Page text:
They were when Trump was in office, when you saw how he would sometimes push past?


SCIUTTO: He bullied his way, elbowed his way literally to the front.

COLLINS: Would talk to Putin on the sidelines or he would ignore certain people, they're always revealing in the moments like that, even though they're not very scripted. These can be similar, when President Biden was at the G7.

He and the French president were kind of back slapping. They each had their arm around each other, they were talking to each other, laughing.

We saw a little bit of that yesterday, watching their meeting on the sidelines of the G20, waiting to see how it is here today.

What is the reaction President Biden gets?

Obviously, it's a lot warmer than it was for Trump. When it was Trump, a lot of world leaders had a sense of trepidation. He was often someone that would come to these kinds of events, summits and not follow the script.

So that's a big question, of course, that's a different tone and a different expectation, now that it's Biden.

BLITZER: He loves these kind of meetings, the President of the United States. He spent 36 years in the U.S. Senate. He was chairman of the Foreign Relations Committee. Then he was Vice President of the United States under President Obama for eight years, loved all the international gatherings that he attended.

SCIUTTO: You can see it in his demeanor, as he walked up, big smiles from Mario Draghi, certainly saw it in his meeting with Pope Francis yesterday, deep rapport. The thing is, it is more about tone as well, in that there were deep, genuine differences between a president Trump and European allies.

There was a discussion, had Trump been reelected, of U.S. pulling out of the NATO alliance, for instance, a genuine fear. Biden is welcomed but you do have open questions.

And diplomats will talk to you about this privately, about his influence at home, about deep disappointment with the withdrawal from Afghanistan, relations with France and also this sort of overarching question, which is, how long does America's word last on anything?

Whether it be a climate agreement or an Iran nuclear deal, does it last through the next administration?

U.S. foreign policy is on something of a partisan pendulum swing. That raises questions about any commitments made here.

Do they last?

Are they lasting?

BLITZER: Did the failure to reach an agreement on the infrastructure bill and the broader economic development bill before he left?

Nancy Pelosi, the Speaker, she was saying, this is going to undermine the president's credibility as he heads into this important international gathering.

COLLINS: Yes, she said -- the way she made her appeal to Democrats was we want to send the president in a strong position. Of course, we know they did not ultimately come to an agreement. Nothing was passed or changed beside frameworks of an agreement.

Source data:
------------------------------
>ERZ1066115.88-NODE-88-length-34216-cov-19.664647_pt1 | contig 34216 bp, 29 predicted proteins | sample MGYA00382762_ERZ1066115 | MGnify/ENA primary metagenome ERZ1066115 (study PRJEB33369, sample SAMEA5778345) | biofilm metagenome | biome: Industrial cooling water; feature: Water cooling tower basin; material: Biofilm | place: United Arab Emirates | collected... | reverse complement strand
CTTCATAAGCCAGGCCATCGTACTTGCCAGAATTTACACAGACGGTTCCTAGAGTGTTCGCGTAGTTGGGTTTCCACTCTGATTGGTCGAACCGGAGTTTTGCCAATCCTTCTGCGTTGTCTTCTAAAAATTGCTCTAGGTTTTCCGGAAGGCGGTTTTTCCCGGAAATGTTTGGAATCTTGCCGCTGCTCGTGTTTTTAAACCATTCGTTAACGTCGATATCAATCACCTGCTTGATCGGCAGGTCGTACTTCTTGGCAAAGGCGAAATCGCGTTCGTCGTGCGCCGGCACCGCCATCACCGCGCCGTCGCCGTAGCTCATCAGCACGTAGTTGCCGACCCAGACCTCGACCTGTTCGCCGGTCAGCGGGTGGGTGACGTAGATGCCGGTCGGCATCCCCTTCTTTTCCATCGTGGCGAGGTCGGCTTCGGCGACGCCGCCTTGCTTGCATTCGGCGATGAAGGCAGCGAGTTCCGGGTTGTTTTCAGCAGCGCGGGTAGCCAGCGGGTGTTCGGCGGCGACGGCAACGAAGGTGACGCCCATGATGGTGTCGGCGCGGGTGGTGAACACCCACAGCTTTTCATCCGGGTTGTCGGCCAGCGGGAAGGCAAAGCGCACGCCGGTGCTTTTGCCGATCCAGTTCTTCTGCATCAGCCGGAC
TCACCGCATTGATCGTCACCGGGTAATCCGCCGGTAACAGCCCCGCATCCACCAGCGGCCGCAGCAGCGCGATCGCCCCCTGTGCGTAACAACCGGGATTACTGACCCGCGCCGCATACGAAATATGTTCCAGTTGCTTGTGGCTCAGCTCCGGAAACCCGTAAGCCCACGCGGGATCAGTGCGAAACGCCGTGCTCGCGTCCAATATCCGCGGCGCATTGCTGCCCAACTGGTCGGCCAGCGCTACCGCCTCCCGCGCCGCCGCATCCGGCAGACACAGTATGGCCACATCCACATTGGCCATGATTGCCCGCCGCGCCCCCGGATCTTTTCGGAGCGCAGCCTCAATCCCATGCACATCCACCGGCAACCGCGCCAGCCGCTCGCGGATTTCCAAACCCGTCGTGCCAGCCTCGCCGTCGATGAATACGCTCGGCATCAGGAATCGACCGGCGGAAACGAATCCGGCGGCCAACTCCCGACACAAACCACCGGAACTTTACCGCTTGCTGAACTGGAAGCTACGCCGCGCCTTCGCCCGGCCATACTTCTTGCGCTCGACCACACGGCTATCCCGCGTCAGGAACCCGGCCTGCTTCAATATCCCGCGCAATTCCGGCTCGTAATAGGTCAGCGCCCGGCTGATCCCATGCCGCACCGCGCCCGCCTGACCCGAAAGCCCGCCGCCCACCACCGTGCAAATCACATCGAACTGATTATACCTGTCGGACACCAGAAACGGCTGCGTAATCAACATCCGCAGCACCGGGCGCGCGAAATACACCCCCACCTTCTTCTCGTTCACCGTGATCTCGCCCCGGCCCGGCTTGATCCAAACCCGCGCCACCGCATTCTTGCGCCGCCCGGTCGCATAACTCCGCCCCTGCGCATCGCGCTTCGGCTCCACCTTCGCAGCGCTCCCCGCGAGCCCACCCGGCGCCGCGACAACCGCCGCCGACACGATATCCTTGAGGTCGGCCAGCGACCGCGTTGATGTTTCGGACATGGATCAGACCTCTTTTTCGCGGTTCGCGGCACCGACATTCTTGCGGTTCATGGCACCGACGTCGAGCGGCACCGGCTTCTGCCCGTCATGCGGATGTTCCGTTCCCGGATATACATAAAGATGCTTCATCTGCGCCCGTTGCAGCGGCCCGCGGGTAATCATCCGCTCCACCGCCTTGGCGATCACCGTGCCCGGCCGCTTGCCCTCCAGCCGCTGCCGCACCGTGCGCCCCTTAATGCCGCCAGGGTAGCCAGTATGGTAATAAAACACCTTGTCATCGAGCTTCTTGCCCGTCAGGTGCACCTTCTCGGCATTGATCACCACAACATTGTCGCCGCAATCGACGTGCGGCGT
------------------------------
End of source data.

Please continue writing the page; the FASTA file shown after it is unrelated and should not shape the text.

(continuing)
According to standards that Democrats set, that is not the position he is entering this with. The president, himself, when it came to the climate provisions, says the prestige of the United States is on the line. And he really wanted to get something done.

And he did not. Since then, officials have downplayed what the meaning of that will be. You heard earlier, a senior official saying these world leaders are sophisticated. They understand domestic politics.

But the argument that the president was making at the G7 was that democracy works. That is something he, of course, has been trying to push. In Europe, there have been concerns about a back slide of democracy.

And so seeing the chaos at home among his own party, these deep divisions over his agenda, the White House says it is going to take time to enact something this big. But others may question how the president messages that.

SCIUTTO: It's remarkable how quickly the talking point changed from the White House because 48 hours ago, it was he needs this deal before he comes. Pelosi said, don't embarrass the president. The president himself acknowledged this goes to U.S. credibility and his leadership but also the American system. Can the democratic system solve problems, too?

Listen, these people understand, politics is a messy business. It's all going to be fine. To be fair, the framework deal does have the approvement (sic) of the progressives. It does look like on a lot of these big picture issues, including the largest U.S. investment in climate measures in its history, right, assuming that comes through in the next couple of weeks, he did make progress there.